In contrast, a wise system, while not immune from bias, with its openness and willingness to evaluate input does have some safeguards against chronic self-righteousness and stubbornness. Though anchored by tradition or values, a wise system is not tied down by rigid convention, inflexible positions, mindless habit or old and sacrosanct voices, beliefs or rules.  This system is capable of trusting its gut.  It’s also sufficiently confident to do a gut check, and, in addition, checks in with its head and heart.  And it also places issues in a socio-cultural context.  That is, it learns to speak the language of and is sensitive to historical or status issues of its customers and clients and of its employees or members.

 Bridge the Divide, Laugh, and Conquer

Consider this example of clashing cultures and how sensitivity to one’s audience along with self-effacing humor transformed an audience and working environment.  A number of years back, just starting out as a corporate trainer, I was leading a stress management program for about fifteen front-line supervisors for a New Orleans printing company.  The Human Resources Director basically mandates that they attend this workshop.  So these guys are not happy campers.  And when they see me…in those days, I looked a little stiff and academic:  blue blazer sports jacket, gray slacks, shirt and tie, neatly trimmed beard, not to mention my Yankee accent.  In contrast, these guys mostly look and act like Louisiana’s version of John Wayne – Western shirts, jeans, cowboy boots, and not exactly fans of touchy-feely subjects.  There is an immediate culture clash, and tension is building.

I begin by passing out the workshop handouts along with my business card.  Suddenly, a ringleader type challengingly questions, “What are all those letters after your name?”  I gulp reflexively, freezing in my loafers.  (Now I understand the real function of western footwear.  It’s so much more dignified to freeze in your boots.)  Ever feel like you are about to become someone’s straight man as well as the fall guy?  Like a lamb to the slaughter, I reply:  “Well, the BCSW is a Board Certified State License and the ACSW is for the Academy of Certified Social Workers, a national certification.”  Without missing a beat, Mr. Ringleader chimes out, “Must take you a long time to say your name.”  Ouch.  An “I gotcha” snicker snakes across the room.  

After silently licking my wounds, my feisty instincts surface:  “You know, the father of an ex-girlfriend, a self made businessman who never went to college, helped me put all this in perspective.  One day, he also asks me what those letters are.  So I explain the BCSW state license, and the ACSW national certification.  He then says, ‘Mark, don’t forget, you have one other four-letter degree.’  I was truly puzzled and reply, ‘What’s that?’  He says:  ‘C-R-A-P!’”  Well the room erupts with laughter, including the ringleader.  I have withstood his best shot and I am still (thinking) on my feet.  And the rest of the workshop is as easy as eating crawfish pie.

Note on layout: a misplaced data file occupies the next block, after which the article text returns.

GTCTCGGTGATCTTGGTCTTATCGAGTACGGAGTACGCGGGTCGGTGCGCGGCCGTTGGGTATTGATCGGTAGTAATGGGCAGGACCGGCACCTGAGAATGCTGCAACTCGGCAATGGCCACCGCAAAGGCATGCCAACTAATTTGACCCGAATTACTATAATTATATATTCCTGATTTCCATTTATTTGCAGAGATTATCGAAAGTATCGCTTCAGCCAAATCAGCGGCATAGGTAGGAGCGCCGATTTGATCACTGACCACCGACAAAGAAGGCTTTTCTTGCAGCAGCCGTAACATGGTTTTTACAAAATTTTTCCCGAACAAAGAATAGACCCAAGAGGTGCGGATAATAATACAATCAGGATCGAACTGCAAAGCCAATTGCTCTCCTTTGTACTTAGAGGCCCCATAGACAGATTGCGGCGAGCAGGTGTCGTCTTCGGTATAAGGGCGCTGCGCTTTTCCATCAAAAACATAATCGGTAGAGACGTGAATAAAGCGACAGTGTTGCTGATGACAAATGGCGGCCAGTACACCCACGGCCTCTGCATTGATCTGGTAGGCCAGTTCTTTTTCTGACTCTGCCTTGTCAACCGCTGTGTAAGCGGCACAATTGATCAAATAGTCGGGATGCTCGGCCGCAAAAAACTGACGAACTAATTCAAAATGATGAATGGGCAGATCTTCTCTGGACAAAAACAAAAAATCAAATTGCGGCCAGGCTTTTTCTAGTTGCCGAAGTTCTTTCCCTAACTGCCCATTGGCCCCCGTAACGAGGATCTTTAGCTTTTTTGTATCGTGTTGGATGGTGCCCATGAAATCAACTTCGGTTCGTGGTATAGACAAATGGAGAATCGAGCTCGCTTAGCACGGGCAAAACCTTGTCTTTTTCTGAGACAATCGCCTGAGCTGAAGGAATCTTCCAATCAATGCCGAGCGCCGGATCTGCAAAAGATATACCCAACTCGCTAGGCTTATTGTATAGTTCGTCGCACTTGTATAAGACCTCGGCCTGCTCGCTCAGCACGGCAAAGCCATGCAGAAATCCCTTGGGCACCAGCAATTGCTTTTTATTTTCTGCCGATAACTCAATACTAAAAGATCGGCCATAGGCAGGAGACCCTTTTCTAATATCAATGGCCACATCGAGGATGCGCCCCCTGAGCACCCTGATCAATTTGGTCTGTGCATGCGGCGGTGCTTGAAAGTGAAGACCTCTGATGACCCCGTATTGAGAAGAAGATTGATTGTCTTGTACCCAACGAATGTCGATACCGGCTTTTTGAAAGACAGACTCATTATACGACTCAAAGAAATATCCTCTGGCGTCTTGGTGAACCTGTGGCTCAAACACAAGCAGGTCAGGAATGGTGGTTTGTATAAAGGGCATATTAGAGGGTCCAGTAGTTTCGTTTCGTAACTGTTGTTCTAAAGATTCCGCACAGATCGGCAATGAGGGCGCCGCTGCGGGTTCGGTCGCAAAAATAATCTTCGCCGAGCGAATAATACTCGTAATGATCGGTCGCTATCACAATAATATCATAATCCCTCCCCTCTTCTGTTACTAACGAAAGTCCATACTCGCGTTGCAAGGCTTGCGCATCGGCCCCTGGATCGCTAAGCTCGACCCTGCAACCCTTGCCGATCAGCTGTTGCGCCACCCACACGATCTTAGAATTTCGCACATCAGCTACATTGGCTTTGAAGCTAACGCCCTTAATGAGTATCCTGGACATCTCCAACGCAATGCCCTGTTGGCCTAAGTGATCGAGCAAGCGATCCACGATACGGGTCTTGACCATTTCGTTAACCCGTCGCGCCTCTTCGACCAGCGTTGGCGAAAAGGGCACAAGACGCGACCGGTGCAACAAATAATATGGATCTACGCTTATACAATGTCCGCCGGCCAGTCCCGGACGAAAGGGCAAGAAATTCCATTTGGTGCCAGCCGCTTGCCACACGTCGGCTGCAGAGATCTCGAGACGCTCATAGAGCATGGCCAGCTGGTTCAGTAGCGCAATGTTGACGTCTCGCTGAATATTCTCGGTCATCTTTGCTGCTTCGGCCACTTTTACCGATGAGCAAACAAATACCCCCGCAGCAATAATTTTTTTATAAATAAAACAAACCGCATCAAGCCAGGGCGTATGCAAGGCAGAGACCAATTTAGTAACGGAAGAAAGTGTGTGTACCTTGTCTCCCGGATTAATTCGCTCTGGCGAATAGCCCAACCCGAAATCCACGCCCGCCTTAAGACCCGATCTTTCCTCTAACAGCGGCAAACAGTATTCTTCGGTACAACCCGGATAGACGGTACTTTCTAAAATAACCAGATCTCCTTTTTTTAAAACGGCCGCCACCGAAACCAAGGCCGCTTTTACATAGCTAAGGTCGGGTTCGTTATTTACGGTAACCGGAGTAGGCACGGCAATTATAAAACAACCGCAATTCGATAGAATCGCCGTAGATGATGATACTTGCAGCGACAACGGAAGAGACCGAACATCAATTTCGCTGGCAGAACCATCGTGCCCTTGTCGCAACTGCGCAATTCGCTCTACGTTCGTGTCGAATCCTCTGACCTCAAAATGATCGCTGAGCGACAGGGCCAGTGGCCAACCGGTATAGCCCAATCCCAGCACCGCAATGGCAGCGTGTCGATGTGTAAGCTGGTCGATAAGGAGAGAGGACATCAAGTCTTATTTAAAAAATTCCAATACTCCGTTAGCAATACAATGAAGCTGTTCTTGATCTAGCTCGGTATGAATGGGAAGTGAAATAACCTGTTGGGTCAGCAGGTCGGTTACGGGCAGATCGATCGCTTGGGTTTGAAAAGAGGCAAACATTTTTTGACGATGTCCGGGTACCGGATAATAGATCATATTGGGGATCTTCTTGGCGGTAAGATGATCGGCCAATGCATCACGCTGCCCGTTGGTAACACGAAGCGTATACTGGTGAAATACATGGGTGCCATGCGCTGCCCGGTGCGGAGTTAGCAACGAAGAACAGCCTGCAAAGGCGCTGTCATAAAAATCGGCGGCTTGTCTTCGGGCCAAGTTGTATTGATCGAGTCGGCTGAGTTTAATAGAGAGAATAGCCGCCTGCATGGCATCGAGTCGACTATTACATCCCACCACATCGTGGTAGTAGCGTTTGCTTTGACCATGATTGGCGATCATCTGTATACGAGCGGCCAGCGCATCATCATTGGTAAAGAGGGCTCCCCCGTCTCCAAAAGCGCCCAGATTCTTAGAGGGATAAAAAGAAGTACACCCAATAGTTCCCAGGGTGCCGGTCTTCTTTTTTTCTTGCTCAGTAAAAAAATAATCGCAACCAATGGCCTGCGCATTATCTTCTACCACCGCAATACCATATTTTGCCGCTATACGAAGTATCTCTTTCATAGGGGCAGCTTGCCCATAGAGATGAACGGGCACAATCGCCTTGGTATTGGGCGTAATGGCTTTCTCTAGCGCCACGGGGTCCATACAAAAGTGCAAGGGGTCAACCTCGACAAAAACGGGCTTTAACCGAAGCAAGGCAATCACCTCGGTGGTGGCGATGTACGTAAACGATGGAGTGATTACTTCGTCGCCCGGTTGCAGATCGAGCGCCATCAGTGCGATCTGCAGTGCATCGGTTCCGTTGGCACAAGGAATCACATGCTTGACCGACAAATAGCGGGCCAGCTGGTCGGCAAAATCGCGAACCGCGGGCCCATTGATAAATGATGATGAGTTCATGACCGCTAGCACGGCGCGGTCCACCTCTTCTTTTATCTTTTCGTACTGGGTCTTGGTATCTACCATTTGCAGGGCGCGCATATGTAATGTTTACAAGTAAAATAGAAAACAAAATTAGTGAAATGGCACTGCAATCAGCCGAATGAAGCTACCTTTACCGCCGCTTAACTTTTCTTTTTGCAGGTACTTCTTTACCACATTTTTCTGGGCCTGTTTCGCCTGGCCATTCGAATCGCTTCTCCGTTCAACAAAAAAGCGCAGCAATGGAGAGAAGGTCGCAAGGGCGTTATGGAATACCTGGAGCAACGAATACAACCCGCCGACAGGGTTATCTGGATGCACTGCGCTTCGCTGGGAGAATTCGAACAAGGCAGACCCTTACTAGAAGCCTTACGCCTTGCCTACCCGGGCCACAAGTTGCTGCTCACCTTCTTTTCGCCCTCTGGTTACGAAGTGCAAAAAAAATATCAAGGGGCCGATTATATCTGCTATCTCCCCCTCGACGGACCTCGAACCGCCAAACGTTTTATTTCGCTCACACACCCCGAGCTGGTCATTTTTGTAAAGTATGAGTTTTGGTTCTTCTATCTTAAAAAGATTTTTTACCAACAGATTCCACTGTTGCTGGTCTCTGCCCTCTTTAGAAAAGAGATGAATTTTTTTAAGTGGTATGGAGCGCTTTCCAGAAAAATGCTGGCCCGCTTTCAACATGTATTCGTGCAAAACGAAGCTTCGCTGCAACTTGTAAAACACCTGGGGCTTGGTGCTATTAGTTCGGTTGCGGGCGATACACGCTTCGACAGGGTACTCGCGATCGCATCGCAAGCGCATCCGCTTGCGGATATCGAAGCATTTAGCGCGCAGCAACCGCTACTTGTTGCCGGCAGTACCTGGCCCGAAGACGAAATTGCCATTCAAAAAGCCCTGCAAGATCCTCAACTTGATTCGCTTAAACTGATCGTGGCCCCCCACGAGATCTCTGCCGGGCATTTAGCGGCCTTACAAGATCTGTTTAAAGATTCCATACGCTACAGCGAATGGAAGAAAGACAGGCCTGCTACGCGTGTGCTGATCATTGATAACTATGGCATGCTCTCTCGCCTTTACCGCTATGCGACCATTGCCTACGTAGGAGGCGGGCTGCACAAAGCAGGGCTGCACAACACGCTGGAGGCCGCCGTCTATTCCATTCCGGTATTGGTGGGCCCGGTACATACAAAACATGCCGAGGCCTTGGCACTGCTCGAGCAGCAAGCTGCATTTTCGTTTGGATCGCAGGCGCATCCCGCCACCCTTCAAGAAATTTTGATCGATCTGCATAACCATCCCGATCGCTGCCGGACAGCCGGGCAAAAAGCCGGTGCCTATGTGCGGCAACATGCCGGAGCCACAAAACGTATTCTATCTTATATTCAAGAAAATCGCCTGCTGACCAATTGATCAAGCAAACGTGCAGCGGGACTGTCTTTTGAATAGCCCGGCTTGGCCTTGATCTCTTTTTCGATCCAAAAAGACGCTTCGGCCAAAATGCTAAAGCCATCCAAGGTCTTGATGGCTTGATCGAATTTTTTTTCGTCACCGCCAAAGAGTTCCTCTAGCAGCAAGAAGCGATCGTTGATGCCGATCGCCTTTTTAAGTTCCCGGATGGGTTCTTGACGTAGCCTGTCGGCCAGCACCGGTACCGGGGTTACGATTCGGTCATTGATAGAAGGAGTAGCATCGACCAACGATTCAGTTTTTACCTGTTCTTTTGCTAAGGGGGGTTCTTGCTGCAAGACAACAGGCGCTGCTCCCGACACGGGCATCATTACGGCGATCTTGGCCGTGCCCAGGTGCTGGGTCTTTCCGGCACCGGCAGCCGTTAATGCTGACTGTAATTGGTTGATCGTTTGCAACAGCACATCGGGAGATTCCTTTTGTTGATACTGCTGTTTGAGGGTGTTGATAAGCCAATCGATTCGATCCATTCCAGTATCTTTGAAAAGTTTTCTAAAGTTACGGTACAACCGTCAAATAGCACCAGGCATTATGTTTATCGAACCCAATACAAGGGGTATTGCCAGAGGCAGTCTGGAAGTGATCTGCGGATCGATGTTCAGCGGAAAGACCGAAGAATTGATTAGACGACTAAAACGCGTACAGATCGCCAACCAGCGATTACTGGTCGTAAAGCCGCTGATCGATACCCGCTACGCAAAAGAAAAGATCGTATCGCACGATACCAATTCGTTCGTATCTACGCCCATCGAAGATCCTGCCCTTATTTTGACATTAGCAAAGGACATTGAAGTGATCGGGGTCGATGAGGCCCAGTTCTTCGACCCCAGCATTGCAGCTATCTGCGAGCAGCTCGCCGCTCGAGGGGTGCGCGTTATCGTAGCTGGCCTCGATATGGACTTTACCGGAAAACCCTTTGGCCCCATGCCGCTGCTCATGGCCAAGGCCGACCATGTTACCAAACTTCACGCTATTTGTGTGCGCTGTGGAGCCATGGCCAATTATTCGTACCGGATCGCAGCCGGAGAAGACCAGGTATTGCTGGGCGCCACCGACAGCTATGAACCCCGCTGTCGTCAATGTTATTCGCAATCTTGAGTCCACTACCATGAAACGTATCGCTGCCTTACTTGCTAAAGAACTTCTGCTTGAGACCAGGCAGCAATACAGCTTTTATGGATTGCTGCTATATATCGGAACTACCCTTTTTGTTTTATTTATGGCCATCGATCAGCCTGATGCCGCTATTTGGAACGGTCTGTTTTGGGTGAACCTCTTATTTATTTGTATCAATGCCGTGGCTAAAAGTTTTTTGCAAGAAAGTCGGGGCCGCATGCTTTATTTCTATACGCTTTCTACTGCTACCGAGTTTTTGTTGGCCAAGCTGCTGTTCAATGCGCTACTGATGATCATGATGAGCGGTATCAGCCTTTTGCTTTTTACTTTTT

Strategic Points. Today, when cultural diversity so easily leads to divisiveness and “black or white” thinking, there’s a universal healing tool that’s still underutilized.  Self-effacing humor allows a trainer to accept individual and/or group threat disguised as hostility or aggression without (the trainer) feeling or acting in a diminished or defeated fashion.  The group can blow off aggressive steam; people have greater trust in your professional resilience.  This “higher power” tool allows you to avoid defensiveness, to poke a little fun at yourself, while still affirming your integrity and commitment to the mission.  And it reduces the superficial differences between people while strengthening the common human bond.  

 

Dysfunctional Dependency

 A wise entity knows that it usually is more a planet than a sun:  the “world” of other planets does not perpetually revolve around a wise system; the latter revolves around a common sun and the planet is part of a larger solar system.  Speaking in more terrestrial terms, such a system is not self-centered, nor is it egoal-driven, that is, its goals and action steps reflect test-of-time values and ongoing trial and error learning not insecurity-driven illusions or grandiose fantasies.  And even when the latter unduly influence perceptions and choices, the growing wise system admits error and eventually turns mistakes into successful adaptations.  (More on the power of error in the next section.)

 Alas, sometimes systems (or subsystems) can be dysfunctionally dependent upon a power source.  Two recent examples come to mind:

1) NASA Space Missions.  In a recent mission, a number of scientists and engineers were skeptical about how well fastened were certain heat-proofing rocket tiles.  However, these professionals were being pressured from above to give a green light on a launch date placed on hold because of recent tragic history.  Prestige and money (funding) were on the line.  Program survival trumped human survival.

2) Weapons of Mass Destruction.  In my estimation, another example of skewing or selecting data to fit the needs of those in power was the CIA’s report to George Bush on the “slam dunk” evidence for WMDs.  Despite protestations of making an honest mistake, in my view the president got precisely what he asked for:  data that supported his preconceived intention to invade IRAQ.

 Perhaps George W. fancies himself less a President and more a Sun King, or using a solar system analogy, in his mind the US is less a planet and more the central star.  The world of nations revolves around the US; their survival course depends on our gravity and energy, pull and overwhelming power.  Of course, the Iraq war clearly shows the limits of our being able to induce or coerce a broad array of nations to join our holy campaign for “democracy.”  (And we won’t dwell on the possibility that controlling another energy source – the oil variety – may also have motivated the Bush Administration’s imperial and imperious decision-making.)  History will judge the wisdom of this system.